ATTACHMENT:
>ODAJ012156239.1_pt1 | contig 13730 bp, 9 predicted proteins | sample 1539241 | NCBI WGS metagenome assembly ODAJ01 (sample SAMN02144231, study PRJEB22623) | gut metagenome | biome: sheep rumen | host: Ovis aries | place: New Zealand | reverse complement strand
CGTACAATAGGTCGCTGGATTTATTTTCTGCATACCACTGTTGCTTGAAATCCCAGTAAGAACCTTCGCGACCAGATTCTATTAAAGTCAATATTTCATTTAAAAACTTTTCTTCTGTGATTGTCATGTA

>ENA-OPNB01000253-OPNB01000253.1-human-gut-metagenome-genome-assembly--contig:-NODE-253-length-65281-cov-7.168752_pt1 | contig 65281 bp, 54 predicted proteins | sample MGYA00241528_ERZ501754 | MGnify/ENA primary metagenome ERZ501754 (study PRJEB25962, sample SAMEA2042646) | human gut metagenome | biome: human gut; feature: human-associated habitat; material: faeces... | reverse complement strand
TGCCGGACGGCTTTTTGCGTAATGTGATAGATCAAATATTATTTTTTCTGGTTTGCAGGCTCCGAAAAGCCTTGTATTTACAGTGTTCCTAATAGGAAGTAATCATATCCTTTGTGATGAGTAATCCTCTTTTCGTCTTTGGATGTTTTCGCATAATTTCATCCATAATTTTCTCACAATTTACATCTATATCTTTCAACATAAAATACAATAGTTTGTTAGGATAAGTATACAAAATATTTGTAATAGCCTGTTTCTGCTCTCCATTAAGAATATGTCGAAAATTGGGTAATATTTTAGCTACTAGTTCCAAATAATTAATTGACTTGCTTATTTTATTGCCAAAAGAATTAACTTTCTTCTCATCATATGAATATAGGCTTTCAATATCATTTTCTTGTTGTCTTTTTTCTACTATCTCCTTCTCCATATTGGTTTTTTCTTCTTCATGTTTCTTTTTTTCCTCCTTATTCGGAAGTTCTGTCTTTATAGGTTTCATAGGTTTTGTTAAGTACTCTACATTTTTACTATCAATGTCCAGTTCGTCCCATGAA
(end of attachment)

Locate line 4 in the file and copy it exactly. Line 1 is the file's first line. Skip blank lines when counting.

TGCCGGACGGCTTTTTGCGTAATGTGATAGATCAAATATTATTTTTTCTGGTTTGCAGGCTCCGAAAAGCCTTGTATTTACAGTGTTCCTAATAGGAAGTAATCATATCCTTTGTGATGAGTAATCCTCTTTTCGTCTTTGGATGTTTTCGCATAATTTCATCCATAATTTTCTCACAATTTACATCTATATCTTTCAACATAAAATACAATAGTTTGTTAGGATAAGTATACAAAATATTTGTAATAGCCTGTTTCTGCTCTCCATTAAGAATATGTCGAAAATTGGGTAATATTTTAGCTACTAGTTCCAAATAATTAATTGACTTGCTTATTTTATTGCCAAAAGAATTAACTTTCTTCTCATCATATGAATATAGGCTTTCAATATCATTTTCTTGTTGTCTTTTTTCTACTATCTCCTTCTCCATATTGGTTTTTTCTTCTTCATGTTTCTTTTTTTCCTCCTTATTCGGAAGTTCTGTCTTTATAGGTTTCATAGGTTTTGTTAAGTACTCTACATTTTTACTATCAATGTCCAGTTCGTCCCATGAA